Last week, a New York Times article referred to the lack of training to prepare doctors to recognize the spiritual needs of their patients. Hospital physician Robert Klitzman, M.D., emphasized in the Well section article the value of meeting these needs.

Psychology graduate school also avoided focusing on clients’ spiritual needs, which were considered to be the province of those with formal religious training. Despite this, I’ve found that many of the conversations I have with residents can be considered spiritual work.

In the beginning of my LTC career, I quickly recognized that in order to be of service in this environment, I needed to come to a spiritual understanding of how such nice people could be dealing with such difficult illnesses. This led me to the book by Harold S. Kushner, “When Bad Things Happen to Good People.” The gist of the book, as I recall it, was that the question is not so much, “Why me, God?” but, “Why not me?”

That stance allows me to help people come to terms with their experiences and also to recognize very clearly that this could be me, or me down the road a few paces. I am merely assisting others as I hope someone will assist me when it’s my turn.

Another spiritual aspect of long-term care is in the day-to-day dealing with the many personalities of the staff members and peers that residents encounter throughout the day, the need to cope with the rules and regulations of an institutional or semi-institutional environment, the necessity of medical appointments and procedures, the frustrations of declining physical abilities and on and on.

In this case, each day the spiritual task is to stay serene in the face of these challenges.

Finding a purpose in life within the LTC setting — when others are doing so much for residents — is another spiritual realm. I counsel residents personally and in my book, “The Savvy Resident’s Guide,” to consider that although they might not be able to cook a meal or build a bookshelf, there is still much they can offer the world.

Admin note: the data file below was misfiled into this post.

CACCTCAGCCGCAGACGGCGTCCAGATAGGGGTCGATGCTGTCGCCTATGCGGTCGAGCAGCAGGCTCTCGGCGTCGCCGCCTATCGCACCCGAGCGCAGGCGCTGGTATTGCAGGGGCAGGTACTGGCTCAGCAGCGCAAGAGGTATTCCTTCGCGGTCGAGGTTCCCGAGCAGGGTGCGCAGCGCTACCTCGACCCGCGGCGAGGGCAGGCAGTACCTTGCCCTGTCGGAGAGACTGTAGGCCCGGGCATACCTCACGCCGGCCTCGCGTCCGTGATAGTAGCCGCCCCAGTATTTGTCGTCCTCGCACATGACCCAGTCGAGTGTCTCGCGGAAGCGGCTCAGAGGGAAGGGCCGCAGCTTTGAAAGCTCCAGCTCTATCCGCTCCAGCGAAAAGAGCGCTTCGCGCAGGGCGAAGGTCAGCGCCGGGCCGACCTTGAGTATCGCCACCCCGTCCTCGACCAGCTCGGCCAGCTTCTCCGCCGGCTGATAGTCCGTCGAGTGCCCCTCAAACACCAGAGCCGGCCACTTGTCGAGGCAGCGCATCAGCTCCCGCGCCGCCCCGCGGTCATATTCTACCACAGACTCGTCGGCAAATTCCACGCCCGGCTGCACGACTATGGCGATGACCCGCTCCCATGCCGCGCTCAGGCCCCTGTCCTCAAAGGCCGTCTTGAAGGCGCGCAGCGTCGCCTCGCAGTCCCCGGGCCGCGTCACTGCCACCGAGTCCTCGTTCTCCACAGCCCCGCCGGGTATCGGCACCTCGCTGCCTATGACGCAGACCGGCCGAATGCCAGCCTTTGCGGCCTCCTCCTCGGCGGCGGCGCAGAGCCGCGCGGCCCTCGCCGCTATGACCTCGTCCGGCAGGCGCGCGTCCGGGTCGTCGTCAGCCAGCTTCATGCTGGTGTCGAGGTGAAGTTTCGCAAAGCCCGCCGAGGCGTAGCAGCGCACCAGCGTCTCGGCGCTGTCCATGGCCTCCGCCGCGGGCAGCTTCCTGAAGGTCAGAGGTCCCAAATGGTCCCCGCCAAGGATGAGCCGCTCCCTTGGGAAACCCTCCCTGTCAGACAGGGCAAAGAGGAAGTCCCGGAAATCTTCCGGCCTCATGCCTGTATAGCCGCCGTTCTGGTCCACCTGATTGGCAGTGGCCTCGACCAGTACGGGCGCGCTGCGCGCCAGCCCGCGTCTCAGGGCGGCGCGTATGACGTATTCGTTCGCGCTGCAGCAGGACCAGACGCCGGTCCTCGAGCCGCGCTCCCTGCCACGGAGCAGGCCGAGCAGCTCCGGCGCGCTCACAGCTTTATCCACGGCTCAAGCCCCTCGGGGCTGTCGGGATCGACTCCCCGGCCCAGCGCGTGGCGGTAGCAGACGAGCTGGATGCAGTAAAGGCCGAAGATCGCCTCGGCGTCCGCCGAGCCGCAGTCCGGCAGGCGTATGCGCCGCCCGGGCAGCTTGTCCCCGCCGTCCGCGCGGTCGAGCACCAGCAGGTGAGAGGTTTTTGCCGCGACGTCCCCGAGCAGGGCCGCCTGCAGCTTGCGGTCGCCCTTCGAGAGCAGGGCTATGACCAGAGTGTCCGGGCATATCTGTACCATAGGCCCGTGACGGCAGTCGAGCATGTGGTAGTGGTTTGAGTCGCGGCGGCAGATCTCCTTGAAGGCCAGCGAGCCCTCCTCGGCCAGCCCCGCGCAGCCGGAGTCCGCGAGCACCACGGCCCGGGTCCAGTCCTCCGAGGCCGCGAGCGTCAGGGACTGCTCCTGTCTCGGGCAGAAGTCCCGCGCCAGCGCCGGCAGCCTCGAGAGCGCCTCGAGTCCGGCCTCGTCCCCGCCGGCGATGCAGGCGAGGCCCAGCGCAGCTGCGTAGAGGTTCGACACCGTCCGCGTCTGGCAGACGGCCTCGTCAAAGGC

When they say “good morning” to a resident who is largely ignored or encourage a peer to attend an activity, this is important spiritual work. Having a friendly conversation with an aide creates good will that is likely to result in better care for the next resident. Their positive interactions are ripples that affect the community.

Serious illness also brings the opportunity to address important spiritual concerns. This includes discussions about the end of life and about the level of medical intervention they are willing to pursue. It may also involve conversations about their parenting work and how to prepare children and grandchildren for their death, as well as addressing beliefs regarding the existence of an afterlife.

Regardless of whether or not I’ve been working in a facility with a religious affiliation, I’ve found residents yearning for recognition of the spiritual aspects of their situation and deeply appreciative of the opportunity to address it.

Sometimes this occurs during formal religious services or in counseling with a psychologist or social worker, and sometimes this happens with an aide while getting personal care — most of the experienced and content staff members I’ve encountered over the years consider their profession to be not just a job, but a calling.

Eleanor Feldman Barbera, Ph.D., author of The Savvy Resident’s Guide, is a 2014 Award of Excellence winner in the Blog Content category of the APEX Awards for Publication Excellence program. She also is the Gold Medalist in the Blog-How To/Tips/Service category of the 2014 American Society of Business Publication Editors Midwest Regional competition. A speaker and consultant with nearly 20 years of experience as a psychologist in long-term care, she maintains her own award-winning website at